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Missouri Perjury Laws

A perjury charge may be brought against you if you lie while under oath in a court proceeding or during a deposition. Perjury is categorized as a crime against justice because the perpetrator undermines the authority of the legal system by blatantly disrespecting the truth. Due to the damage that perjury can cause, the crime is taken very seriously and is punished accordingly, including perjury committed in the state of Missouri.

Missouri Perjury Laws Overview

Reading laws in their original statutory versions takes a lot of time and effort. You can consult with an attorney to better understand what the law conveys, but a condensed version of the statutes using simple language is also helpful. See the chart below for an easy-to-follow overview of Missouri's perjury laws.

Statutes

Missouri Revised Statutes:

  • Section 575.040 (perjury)
  • Section 570.408 (perjury for the purpose of obtaining public assistance)

Elements of Perjury Charges

 

 

Perjury: With the intent to deceive, an individual knowingly give false testimony about any material fact while under oath in any official proceeding.

A fact is "material" if it could substantially affect, or did substantially affect, the course or outcome of the cause, matter, or proceeding. Note: Knowledge of the materiality of the statement is not an element of the offense.

Perjury constitutes a:

  • Class E Felony if it's committed in any proceeding not involving a felony charge;
  • Class D Felony if it's committed in any proceeding involving a felony charge;
  • Class B Felony if it's committed during a criminal trial for the purpose of securing the conviction of accused for felonies except for murder;
  • Class A felony if it's committed during a criminal trial for the purpose of securing conviction of accused for murder.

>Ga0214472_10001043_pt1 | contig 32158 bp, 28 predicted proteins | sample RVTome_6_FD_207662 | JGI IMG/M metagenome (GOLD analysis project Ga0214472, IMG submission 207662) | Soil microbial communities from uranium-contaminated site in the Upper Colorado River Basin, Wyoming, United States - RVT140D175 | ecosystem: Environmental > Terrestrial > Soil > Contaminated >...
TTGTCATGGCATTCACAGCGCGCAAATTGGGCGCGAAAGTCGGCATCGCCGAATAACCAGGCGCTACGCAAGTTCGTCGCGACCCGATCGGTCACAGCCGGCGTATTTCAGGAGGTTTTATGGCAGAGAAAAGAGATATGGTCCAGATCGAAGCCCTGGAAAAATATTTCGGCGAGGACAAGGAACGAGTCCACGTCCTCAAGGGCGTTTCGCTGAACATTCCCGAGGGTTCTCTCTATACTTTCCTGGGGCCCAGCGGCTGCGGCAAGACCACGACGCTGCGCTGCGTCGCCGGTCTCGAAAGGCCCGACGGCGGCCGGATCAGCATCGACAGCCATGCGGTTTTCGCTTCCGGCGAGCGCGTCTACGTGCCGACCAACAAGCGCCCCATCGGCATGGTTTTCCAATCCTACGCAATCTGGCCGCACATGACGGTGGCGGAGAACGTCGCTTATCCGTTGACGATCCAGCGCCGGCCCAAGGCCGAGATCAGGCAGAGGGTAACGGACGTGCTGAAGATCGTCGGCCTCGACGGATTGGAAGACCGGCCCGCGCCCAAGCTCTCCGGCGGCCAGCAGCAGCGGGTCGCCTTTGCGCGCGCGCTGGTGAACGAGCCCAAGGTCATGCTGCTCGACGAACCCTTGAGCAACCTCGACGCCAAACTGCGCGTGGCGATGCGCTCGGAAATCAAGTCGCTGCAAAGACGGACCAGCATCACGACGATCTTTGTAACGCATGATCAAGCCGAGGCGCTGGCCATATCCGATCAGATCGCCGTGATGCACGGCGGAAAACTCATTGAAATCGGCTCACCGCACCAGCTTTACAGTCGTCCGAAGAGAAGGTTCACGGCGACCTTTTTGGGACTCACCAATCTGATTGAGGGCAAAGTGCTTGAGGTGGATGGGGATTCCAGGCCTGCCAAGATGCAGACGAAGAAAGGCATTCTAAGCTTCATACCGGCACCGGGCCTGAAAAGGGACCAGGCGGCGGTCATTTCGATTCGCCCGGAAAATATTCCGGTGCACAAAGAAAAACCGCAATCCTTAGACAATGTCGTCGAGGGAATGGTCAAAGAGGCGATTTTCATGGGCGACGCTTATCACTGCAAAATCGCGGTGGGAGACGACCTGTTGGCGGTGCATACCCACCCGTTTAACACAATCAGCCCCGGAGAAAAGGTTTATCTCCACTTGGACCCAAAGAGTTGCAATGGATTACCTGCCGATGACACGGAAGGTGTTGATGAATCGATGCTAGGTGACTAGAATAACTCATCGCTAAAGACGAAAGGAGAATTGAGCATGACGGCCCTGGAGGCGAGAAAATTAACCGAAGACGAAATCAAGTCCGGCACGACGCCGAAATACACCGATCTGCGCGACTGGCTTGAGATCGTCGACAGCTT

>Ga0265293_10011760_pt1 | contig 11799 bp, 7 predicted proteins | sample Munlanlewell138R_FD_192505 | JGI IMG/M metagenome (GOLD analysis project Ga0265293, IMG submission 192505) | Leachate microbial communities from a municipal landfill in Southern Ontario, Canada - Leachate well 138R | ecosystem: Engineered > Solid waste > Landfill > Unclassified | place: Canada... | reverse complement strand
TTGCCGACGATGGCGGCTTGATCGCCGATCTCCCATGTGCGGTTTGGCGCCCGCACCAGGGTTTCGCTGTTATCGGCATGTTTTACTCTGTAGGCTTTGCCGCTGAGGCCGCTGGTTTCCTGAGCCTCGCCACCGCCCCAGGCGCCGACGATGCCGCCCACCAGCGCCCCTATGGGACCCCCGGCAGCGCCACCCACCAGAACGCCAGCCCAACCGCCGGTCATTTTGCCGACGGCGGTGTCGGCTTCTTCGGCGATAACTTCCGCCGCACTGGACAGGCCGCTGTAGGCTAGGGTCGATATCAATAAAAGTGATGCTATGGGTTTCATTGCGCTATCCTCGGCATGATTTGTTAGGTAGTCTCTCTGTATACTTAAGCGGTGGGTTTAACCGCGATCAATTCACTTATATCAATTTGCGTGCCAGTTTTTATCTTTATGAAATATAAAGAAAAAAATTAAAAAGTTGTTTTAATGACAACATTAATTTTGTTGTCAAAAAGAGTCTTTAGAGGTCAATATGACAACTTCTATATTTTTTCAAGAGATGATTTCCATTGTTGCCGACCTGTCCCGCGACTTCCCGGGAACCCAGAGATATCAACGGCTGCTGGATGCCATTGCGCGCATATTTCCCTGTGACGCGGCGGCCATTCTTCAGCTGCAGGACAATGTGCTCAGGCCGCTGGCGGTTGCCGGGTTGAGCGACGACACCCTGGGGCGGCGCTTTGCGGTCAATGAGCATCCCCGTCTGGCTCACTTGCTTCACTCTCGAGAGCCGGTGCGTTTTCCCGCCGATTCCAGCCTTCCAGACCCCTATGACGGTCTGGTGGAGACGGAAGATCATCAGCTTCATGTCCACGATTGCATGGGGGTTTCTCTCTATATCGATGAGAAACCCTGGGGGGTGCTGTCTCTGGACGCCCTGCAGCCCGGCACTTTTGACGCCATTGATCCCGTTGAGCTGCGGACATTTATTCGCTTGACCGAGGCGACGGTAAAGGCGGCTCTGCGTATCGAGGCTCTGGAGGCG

Perjury for Purposes of Obtaining Public Assistance: An individual knowingly makes a misleading or false statement or misrepresents a material fact (for purposes of obtaining public assistance) if the false or misleading statement is reduced to writing and verified by the signature of the person making the statement and by the signature of any employee of the Missouri department of social services.

A statement or fact is "material" if it could substantially affect or did substantially affect the granting of public assistance. Note: Knowledge of the materiality of the statement or fact is not an element of the offense.

Perjury for Purposes of Obtaining Public Assistance constitutes a:

  • Class M Misdemeanor if the value of the public assistance obtained or sought is under $750;
  • Class E Felony if the value of the public assistance obtained or sought is $750 or more;
  • Class D Felony if the person has previously been found guilty of two perjury violations under the section.

Possible Defenses

  • Mistake of fact
  • The statement was not false.
  • The statement wasn't about a material issue.
  • Defendant retracts the false statement in the court of the official proceeding where it was made, but they must do it before the falsity of the statement is exposed.
  • It's no defense that the defendant mistakenly believed the fact to be immaterial; or the actor wasn't competent, for reasons other than mental disability or immaturity, to make the statement.

Related Offenses

Missouri Revised Statutes:

  • Section 575.050 (making a false affidavit)
  • Section 575.060 (making a false declaration)
  • Section 575.080 (making a false report)

Note: State laws are always subject to change through the passage of new legislation, rulings in the higher courts (including federal decisions), ballot initiatives, and other means. While we strive to provide the most current information available, please consult an attorney or conduct your own legal research to verify the state law(s) you are researching.

Missouri Perjury Laws: Related Resources

Connect with a Missouri Attorney to Discuss Perjury Charges

If you're facing charges under Missouri's perjury laws, then you may have to spend time behind bars if you're convicted. Whenever incarceration is a possibility, you should discuss your case with a trained legal professional to ensure that all of your rights are protected. Connect with a Missouri criminal attorney right away to get insightful information on how to defend yourself.

You Don’t Have To Solve This on Your Own – Get a Lawyer’s Help

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